Big Bouffant is published by Carolrhoda Books, a division of Lerner Publishing, and was edited by Anna Cavallo. Kate is represented by Tracey Adams of Adams Literary.  

Enjoy a trailer of Big Bouffant here.

Friday, February 11, 2011

The Rock and the River

With everything that has happened in Egypt the past few weeks, it seems like a very appropriate time to talk about a fabulous book I read last month, The Rock and the River by Kekla Magoon.
I had a long delay in the Detroit airport, but I hardly noticed because I was so eager to find out what would happen in this story.

Kekla is a graduate of Vermont College and was a grad assistant at the January residency.

The Rock and the River was Kekla's debut novel and it received many honors, including the Coretta Scott King award from the American Library Association.

The story is fictional, but the characters are so well drawn and the historical details so authentic, that I was convinced Sam Childs was the son of a 1960s civil rights leader. Not until I reached the author's note at the end did I realize Kekla had invented him.
Sam is torn between taking his father's route of non-violent protest or fighting back against the corrupt system that constantly oppresses those in his neighborhood - based solely on their skin color. The choice moves right into the Childs' home when Sam's older brother joins the Black Panther Party. The story prompts the reader to wonder - what would I do in that situation? What is the right answer?

Here is an interview with Kekla talking about the book.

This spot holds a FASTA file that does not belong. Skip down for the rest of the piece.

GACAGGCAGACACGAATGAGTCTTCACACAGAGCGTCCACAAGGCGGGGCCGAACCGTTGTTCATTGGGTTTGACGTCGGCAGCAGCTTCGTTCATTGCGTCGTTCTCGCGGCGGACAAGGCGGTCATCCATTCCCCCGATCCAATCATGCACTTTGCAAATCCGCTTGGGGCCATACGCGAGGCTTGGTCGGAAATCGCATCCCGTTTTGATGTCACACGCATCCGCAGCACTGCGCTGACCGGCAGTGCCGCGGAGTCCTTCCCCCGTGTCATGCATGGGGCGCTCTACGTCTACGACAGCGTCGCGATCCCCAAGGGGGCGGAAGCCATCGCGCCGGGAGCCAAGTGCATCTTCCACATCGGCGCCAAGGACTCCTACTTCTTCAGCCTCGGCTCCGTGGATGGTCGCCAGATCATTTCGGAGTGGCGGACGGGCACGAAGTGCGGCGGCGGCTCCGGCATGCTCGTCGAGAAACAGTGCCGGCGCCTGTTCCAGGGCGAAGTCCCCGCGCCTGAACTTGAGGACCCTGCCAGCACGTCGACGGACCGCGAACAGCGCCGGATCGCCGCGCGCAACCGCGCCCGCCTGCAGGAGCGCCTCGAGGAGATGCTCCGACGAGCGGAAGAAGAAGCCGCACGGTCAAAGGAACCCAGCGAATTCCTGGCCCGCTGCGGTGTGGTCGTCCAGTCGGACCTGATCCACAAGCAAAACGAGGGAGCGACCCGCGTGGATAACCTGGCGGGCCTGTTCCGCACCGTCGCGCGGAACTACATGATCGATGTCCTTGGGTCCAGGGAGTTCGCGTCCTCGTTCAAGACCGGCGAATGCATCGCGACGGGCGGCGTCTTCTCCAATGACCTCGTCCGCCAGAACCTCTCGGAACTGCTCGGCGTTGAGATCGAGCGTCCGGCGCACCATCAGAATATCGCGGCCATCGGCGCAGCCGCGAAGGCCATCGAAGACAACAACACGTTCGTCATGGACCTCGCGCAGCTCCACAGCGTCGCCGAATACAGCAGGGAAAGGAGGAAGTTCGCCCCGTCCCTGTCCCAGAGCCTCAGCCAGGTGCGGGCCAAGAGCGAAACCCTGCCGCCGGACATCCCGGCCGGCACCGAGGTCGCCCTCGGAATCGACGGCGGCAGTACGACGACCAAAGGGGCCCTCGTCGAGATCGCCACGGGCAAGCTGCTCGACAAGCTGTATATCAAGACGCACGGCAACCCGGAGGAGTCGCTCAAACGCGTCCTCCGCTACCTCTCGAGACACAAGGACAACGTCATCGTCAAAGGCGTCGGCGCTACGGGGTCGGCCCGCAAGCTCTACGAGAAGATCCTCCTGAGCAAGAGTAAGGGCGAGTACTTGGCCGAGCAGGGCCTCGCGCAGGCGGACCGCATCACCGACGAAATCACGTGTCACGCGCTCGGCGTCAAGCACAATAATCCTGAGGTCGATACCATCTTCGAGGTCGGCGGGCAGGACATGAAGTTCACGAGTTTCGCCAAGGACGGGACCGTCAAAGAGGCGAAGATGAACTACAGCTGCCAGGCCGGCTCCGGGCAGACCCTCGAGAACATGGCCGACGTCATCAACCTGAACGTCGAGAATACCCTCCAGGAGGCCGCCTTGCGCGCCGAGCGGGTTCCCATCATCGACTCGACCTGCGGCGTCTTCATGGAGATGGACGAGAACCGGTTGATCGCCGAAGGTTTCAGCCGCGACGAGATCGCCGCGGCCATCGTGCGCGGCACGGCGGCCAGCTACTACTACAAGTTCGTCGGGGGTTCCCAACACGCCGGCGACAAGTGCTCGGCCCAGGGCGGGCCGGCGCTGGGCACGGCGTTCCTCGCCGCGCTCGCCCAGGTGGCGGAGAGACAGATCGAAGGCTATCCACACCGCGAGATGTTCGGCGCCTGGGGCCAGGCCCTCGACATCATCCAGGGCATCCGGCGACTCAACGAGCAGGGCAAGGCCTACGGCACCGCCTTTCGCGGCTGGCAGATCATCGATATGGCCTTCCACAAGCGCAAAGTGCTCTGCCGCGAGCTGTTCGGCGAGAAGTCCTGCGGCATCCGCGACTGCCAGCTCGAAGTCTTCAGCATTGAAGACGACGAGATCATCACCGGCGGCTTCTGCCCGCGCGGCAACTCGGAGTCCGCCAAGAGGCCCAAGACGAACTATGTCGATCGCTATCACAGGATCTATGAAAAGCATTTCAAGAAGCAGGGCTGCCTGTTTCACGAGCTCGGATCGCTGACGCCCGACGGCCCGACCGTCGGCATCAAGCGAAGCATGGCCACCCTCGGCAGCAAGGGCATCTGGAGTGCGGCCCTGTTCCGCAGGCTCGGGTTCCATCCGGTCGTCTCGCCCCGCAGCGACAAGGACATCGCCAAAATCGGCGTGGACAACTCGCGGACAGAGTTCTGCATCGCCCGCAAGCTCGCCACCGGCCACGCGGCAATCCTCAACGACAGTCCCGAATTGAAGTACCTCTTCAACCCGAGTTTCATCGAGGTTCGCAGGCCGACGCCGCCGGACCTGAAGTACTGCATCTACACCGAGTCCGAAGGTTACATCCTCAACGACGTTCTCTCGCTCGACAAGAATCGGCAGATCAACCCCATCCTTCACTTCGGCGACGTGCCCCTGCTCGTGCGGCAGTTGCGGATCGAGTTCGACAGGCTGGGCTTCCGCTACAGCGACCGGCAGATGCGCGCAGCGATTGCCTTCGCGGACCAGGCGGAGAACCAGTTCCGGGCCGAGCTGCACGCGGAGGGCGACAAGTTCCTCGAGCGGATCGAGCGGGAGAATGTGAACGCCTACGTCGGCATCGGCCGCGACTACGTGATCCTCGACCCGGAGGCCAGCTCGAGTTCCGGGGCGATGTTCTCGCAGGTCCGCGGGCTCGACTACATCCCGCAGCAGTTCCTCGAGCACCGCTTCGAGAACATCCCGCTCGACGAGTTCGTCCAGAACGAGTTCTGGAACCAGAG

Publisher: Aladdin: Simon & schuster
Editor: Kate Angelella
Agent: Michelle Humphrey of International Creative Management

Kekla has a new book out called Camo Girl. I look forward to reading it soon.

Friday, February 4, 2011


With the recent snow days, I had grand plans of getting lots of things accomplished: writing, cleaning house, organizing files. But I made one critical mistake -

I picked up Cynthia Leitich Smith's new release, Blessed.

Pretty much everything else had to wait until I'd finished reading the whole thing.

The book is the third set in an alternative universe that includes vampires, angels, werewolves and other shape shifters - including werearmadillos and wereoppossums. The first, Tantalize, focused on Quincie, a teen coping with running an Austin restaurant while being wooed by a charismatic vampire. But what she really wants is to find romance with longtime friend (and half werewolf) Kieren.

In the second installment, Eternal, Guardian Angel Zachary tries to save the lovely Miranda from losing her soul to the Vampire King - in Chicago. In Blessed, the casts of the two books are united against an even greater evil.

At this point, you are probably thinking, "just what we need, another teen vampire novel." But these books are about a lot more than just fangs and fondling.

Smith doesn't pull any punches in tackling gender power issues, religion and the idea of differences uniting or dividing us. She also openly acknowledges Bram Stoker, the original creator of vampires, as well as literary and pop culture references appealing to a diverse group of readers.

At its core, Blessed is the story of second chances and going on when all seems lost. I found the story inspiring and I bet you will too.

Here is the trailer for Blessed.

Blessed was published by Candlewick.

Edited by Deborah Wayshak.

Cynthia Leitich Smith is represented by Ginger Knowlton of Curtis Brown.